Back in 1835, in his great book Democracy in America, the Frenchman Alexis de Tocqueville announced something he found in this country that “actually surpasses belief” – the extraordinary number of periodical and occasional publications.
Fast forward to the 21st century, and you figure a return visit would knock the wind out of him. Not only are there still a huge number of publications of all kinds, but also endless radio stations with news and commentary, all-news cable channels on TV, movies that focus on public affairs and an easily available Internet connecting people to most of the publications in the world and to literally tens of millions of blog sites.
News is an all-encompassing force no one can escape, and that no caring citizen should try to escape. Without it, there would be an extraordinary dimming of the lights, a darkness that could end the possibility of alert self-governance. As the journalism scholar Mitchell Stephens writes, a dependable system of delivering information of public interest gives communities stability, awareness, “a kind of security,” as well as unity, coherence and identity. I would add it gives the individuals a daily education in what’s going on and enables them to figure out issues.
But there’s a catch. News can be inaccurate, factually correct but misleading, sensational, cheapening and negligent. The reasons for this and other faults are many: the speed with which daily reporting must be done, the common political prejudices of reporters, slipping standards, a tendency toward so-called herd journalism, the blatant shock and entertainment objectives of much TV and other news, a wish by journalists to be seen as saviors, trendy thinking, and more.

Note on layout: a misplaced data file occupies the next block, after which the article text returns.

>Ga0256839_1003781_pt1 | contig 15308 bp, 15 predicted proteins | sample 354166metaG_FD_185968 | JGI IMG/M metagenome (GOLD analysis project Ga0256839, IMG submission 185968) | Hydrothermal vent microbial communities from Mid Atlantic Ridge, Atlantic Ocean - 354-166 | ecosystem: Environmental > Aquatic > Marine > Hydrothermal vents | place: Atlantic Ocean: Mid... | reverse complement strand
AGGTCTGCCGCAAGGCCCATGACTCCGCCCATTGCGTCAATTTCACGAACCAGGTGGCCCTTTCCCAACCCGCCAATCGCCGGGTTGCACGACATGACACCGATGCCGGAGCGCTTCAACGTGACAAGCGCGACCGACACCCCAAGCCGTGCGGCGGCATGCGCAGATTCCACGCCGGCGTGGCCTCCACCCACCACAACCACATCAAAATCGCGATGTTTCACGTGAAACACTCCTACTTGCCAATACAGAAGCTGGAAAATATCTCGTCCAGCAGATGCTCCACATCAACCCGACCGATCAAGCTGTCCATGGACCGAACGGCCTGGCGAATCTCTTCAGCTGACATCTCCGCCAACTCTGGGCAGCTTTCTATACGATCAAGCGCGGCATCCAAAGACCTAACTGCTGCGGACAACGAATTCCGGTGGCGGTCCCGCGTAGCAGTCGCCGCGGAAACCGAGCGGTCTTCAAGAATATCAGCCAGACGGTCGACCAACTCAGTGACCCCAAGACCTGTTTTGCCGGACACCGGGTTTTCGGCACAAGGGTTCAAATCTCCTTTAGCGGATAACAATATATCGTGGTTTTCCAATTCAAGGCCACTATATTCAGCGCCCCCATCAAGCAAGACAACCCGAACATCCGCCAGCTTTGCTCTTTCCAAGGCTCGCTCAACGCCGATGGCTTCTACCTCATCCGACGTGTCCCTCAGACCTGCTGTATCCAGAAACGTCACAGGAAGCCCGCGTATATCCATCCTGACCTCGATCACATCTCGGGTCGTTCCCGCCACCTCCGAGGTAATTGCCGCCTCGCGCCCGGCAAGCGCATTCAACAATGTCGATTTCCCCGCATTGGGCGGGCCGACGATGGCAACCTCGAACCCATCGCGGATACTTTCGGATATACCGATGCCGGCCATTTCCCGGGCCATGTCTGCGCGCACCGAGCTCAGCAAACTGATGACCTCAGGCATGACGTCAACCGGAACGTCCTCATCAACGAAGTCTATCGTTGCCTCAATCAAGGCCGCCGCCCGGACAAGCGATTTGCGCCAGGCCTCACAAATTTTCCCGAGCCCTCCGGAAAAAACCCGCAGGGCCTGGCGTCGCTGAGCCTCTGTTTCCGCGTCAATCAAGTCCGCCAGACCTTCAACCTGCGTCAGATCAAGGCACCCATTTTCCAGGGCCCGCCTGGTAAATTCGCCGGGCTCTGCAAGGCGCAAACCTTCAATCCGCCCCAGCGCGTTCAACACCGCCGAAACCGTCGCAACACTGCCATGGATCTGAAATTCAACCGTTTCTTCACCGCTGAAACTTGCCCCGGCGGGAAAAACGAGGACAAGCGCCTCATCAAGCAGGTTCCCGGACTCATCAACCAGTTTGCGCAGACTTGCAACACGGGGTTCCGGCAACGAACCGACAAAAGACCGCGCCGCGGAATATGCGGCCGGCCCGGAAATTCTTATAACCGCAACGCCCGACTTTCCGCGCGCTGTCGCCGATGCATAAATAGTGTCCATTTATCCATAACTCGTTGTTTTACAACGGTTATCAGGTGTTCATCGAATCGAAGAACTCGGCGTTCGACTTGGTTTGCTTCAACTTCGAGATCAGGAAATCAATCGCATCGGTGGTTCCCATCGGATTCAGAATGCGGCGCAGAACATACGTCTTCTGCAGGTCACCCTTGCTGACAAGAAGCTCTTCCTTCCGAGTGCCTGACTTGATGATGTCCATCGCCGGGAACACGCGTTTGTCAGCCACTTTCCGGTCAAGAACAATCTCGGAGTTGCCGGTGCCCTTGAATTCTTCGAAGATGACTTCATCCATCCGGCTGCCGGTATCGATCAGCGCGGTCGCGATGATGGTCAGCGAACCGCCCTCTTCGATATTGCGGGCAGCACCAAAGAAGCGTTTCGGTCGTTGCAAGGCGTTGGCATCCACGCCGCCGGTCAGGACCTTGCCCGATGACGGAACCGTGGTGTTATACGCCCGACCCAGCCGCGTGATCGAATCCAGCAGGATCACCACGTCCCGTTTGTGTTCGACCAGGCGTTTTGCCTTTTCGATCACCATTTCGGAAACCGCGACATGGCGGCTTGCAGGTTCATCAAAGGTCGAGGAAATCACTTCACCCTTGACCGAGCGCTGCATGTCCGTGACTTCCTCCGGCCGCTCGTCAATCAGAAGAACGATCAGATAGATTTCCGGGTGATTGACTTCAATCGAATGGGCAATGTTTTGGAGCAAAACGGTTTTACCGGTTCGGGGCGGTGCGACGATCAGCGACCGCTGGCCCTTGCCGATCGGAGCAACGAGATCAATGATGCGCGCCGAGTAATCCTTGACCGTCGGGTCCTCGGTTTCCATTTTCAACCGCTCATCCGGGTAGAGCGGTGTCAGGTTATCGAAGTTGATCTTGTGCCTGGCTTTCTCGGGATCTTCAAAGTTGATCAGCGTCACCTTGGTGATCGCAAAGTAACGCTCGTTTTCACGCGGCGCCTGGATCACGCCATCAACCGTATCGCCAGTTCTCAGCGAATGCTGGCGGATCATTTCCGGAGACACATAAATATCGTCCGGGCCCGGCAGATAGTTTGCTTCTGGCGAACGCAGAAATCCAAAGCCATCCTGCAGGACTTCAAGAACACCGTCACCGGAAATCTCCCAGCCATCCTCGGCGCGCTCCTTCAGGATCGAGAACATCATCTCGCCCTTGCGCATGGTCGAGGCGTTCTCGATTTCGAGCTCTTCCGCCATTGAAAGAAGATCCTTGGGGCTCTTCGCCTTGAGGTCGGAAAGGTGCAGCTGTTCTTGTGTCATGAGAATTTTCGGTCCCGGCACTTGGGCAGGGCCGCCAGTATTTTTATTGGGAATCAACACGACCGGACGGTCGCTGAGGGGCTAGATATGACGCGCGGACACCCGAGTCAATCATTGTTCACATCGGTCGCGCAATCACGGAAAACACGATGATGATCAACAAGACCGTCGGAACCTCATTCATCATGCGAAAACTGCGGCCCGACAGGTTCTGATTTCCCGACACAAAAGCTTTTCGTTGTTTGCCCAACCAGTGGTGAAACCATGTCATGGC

The trick is for citizens to become skeptical, discerning readers and viewers, detecting bias when they see it, knowing how to counterbalance hidden opinion by reading counter opinions and having so thorough a knowledge of what’s available in various papers, journals and on the Internet that they are seldom in doubt of where to look for news outlets rescuing them from other outlets.
The News21 Project will be a civic resource serving these goals. And to help equip students for citizenship, our academic course will aim to explain the importance of news, briefly review its history, talk about important news sources, survey the moment’s transitional phase as the Internet steps impatiently forward, discuss journalism techniques and ethics and particularly the goal of news impartiality.
Not only will we talk about evaluating the opinions of others; we will also encourage students to take up their own opinion writing. We will emphasize the importance of combating the present threats to the freedom of radio talk shows and political speech, heeding de Tocqueville’s observation that the potential evils of a concentrated press are best undone by having access to many voices.